Zachary's death, on top of B.W.'s death, has totally broken me. There is no doubt my perceptions and emotional responses are badly damaged. While I can and do try to keep in mind that perceptions about other people (where there are disgusting, spewing, ugly subconscious thoughts tagged onto them) are not always reality, the enormity of the 2 whole human children I have lost, is my perspective. I can't think of a more devastating loss than the loss of a son or daughter, and because I have lost 2 of my sons, almost anyone I run into can provoke hard-to-handle feelings. I just really wish elements of my emotions hadn't hurt you.

      You were very kind and genuine in your comment. Not belligerent at all. I hope I haven't done irreparable damage with my post.

    2. No long-term damage was done, rest assured.
      As i said, i think these thoughts need to be expressed and thought through. I have my own ugly thoughts -- i just haven't had the guts to share them so publicly. Thank you for being so thoughtful.

  3. I agree that it is good to air the ugly thoughts. They can eat us up. Here's one of mine: I have a friend who was one of my best friends until very recently when she had her first baby and flaunted her natural birth and her dismissal of obstetricians' advice when she was overdue, over 40 and overweight. I can't help myself: I hate her for that flaunting. I wish I didn't, but I do. And I think: I hope she gets pregnant again and her baby dies, so she knows how it feels. So she knows she wasn't smarter and better, just luckier. And then, even uglier, I think: no, I don't want her baby to die, because then it will be all about her dead baby and mine will slip even further back into the darkness.

    Gretchen, I know you don't want to hear that I can't imagine how you carry on - I know that's not a helpful thought. But when I was pregnant with M, another bereaved mother told me about a family nearby whose two sons both died (one neonatally, one stillborn) and just contemplating what it would be like to have another child die made me feel like I would come completely unhinged. I don't say this to tell you how strong you are or how different you are from me, but just to say that my whole heart goes out to you and your husband and C.T.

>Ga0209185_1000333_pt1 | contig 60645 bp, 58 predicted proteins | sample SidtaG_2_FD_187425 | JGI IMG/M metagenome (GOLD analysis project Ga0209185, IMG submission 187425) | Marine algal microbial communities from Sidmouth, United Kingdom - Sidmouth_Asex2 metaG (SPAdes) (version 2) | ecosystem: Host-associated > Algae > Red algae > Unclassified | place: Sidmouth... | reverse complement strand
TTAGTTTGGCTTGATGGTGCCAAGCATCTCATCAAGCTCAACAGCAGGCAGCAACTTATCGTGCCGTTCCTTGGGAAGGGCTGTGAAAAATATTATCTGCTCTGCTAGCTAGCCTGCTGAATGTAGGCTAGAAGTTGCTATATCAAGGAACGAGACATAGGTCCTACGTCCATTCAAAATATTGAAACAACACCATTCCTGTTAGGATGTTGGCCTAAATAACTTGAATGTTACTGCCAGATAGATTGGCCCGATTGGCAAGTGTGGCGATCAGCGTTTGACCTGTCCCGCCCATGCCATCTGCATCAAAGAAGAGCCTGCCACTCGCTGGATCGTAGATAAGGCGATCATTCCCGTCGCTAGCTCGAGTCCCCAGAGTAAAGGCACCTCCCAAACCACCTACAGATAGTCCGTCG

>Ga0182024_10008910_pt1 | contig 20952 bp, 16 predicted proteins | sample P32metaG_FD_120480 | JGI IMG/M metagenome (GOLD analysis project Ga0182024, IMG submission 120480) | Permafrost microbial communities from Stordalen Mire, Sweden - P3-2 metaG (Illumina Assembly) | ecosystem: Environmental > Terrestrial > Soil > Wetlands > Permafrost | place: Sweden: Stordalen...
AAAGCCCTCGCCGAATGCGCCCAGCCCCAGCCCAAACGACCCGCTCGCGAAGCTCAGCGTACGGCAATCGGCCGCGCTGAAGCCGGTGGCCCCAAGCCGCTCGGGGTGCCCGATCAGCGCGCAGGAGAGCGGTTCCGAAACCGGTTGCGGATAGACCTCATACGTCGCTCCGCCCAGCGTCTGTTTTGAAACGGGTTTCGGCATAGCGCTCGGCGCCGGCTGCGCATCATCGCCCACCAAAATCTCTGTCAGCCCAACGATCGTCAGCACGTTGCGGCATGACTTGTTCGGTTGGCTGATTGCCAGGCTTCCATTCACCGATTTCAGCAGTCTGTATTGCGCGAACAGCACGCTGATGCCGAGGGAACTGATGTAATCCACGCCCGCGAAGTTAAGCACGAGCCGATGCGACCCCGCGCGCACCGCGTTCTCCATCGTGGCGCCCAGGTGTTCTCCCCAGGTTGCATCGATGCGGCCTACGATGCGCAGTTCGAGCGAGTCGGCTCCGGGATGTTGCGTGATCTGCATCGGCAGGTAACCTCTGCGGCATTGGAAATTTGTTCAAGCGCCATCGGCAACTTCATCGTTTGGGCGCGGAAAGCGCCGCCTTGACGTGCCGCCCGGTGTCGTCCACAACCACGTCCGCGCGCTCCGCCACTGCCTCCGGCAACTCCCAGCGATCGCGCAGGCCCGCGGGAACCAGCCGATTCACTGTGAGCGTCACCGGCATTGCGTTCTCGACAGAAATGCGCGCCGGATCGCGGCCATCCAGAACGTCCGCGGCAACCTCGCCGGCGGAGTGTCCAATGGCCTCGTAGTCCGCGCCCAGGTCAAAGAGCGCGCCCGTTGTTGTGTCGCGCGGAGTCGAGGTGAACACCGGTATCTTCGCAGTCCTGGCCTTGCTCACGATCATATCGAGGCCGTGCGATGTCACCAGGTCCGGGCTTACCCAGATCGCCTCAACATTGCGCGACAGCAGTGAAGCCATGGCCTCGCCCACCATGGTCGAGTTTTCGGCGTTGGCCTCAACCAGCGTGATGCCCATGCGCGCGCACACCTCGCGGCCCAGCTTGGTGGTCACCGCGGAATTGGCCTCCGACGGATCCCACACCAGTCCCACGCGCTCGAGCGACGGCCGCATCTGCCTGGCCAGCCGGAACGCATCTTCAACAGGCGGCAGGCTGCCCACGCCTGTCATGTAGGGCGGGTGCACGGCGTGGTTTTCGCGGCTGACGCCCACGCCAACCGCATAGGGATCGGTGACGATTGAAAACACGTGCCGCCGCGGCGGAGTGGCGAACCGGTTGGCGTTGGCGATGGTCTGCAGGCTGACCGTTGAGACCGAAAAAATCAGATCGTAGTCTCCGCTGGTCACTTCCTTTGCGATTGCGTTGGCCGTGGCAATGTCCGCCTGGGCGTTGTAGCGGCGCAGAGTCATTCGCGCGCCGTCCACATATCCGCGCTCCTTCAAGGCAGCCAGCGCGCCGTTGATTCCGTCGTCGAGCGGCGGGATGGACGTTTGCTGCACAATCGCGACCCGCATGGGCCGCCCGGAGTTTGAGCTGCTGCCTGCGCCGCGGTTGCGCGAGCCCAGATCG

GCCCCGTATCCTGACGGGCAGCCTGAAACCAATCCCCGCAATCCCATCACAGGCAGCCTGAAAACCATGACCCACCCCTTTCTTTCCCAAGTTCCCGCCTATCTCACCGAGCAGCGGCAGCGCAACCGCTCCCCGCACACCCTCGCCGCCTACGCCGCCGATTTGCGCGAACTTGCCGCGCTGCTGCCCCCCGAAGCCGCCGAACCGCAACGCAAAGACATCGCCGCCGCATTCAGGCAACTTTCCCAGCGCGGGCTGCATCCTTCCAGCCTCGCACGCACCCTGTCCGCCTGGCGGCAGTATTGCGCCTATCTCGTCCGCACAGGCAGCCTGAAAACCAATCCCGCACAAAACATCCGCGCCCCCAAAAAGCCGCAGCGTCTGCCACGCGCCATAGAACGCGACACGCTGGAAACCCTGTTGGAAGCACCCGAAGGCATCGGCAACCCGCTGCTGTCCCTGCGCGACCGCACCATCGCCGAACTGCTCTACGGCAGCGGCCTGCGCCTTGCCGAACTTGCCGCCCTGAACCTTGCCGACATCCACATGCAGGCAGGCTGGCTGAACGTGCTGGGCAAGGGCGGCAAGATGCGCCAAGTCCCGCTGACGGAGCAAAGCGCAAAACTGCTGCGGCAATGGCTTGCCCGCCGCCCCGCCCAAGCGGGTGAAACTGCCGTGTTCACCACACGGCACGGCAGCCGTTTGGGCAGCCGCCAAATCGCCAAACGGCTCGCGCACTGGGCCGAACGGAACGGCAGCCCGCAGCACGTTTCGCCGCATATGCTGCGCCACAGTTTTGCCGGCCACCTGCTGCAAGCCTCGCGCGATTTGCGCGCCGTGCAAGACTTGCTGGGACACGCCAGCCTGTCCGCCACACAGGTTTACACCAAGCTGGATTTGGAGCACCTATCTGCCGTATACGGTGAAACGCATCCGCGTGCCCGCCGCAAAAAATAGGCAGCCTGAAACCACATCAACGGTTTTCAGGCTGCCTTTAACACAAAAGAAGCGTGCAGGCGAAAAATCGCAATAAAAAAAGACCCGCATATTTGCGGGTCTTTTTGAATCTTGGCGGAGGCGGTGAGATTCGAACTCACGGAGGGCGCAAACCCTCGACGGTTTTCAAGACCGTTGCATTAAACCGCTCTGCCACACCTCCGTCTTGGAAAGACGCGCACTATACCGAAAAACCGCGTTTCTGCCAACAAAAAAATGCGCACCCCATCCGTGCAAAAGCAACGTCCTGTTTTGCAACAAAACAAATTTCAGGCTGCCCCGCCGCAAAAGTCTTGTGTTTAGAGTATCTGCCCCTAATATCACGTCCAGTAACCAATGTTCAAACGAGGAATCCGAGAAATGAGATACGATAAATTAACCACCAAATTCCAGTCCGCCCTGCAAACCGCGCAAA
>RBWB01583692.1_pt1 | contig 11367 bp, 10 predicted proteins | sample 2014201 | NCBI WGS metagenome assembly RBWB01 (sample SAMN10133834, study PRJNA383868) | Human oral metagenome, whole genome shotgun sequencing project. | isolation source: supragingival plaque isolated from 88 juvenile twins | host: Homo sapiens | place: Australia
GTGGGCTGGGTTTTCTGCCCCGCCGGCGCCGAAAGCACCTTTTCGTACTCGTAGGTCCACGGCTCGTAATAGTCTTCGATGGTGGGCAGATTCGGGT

1. In the 7+ years after B.W. died (before Zachary came), the flaunting of pregnancy and birth and 100% certainty of a full lifetime ahead for their unborn child(ren) made me rage in silence. I guess what would make me most upset is when it would be someone who really knew me who, like your friend, really knew how randomly cruel B.W.'s death was. And, I would think...., someday, someone else's baby is going to die (a similar death) and then maybe they won't be so reckless and presumptuous. So, it kills me that, again, it was MY Zachary who died. It just needed to be anyone other than my Zachary. And, of course, this is just sick thinking, but it's the truth.

      I actually really appreciate your second point. I've been contemplating a post about this, about how enormous it is to have lost 2 sons, how completely shattered life is, this time, after Zachary's death. I have found a couple of other women who have lost 2 children - one on glow and one who lost 2 adult children, IRL at my support group. I know I am still very fresh from Zachary's death, but I feel like my hope has been crushed irreparably. In many ways, I can't help but feel that the universe has targeted my family.

  4. I so very much appreciate you and MIFD sharing your "ugly" thoughts. Baby loss is the ugliest of horrors imaginable - OF COURSE we are going to have ugly thoughts. In my opinion it's just pure, healthy coping. Thank you, thank you both for sharing. It makes me feel just a little less guilty and vulnerable. My ugly thought is with young mothers. I am bitter and jealous that my son died in what likely may be my last pregnancy. When women say something like "and next year I turn 35 so time is not on my side" I cringe and think "add a decade, honey." I can logically go to a place of empathy for them of course, but I won't deny that I cringe a little with jealously. Fucking baby loss. It is horrible and brings out the ugly.

    I also so appreciate the comment that MIFD made in her second paragraph. I have been thinking the same things for awhile but she was able to state it more eloquently thank I ever could. So I'll simply say "ditto" to all of her words. My heart also goes out to you and your whole family. Each and every day. I'm happy that you have been able to find at least a few families to connect to, as sorry as I am that there are additional families who have lost more than one child. Horrible. Ugly. I'm cursing the universe right now. Much love to you, dear mama...

  5. I can't find words for how powerful this post, and the comments above are. Beautiful written, nothing ugly about this at all where I'm concerned. Is it's strange to say your blog is a joy to read? In the saddest, most unfair way possible.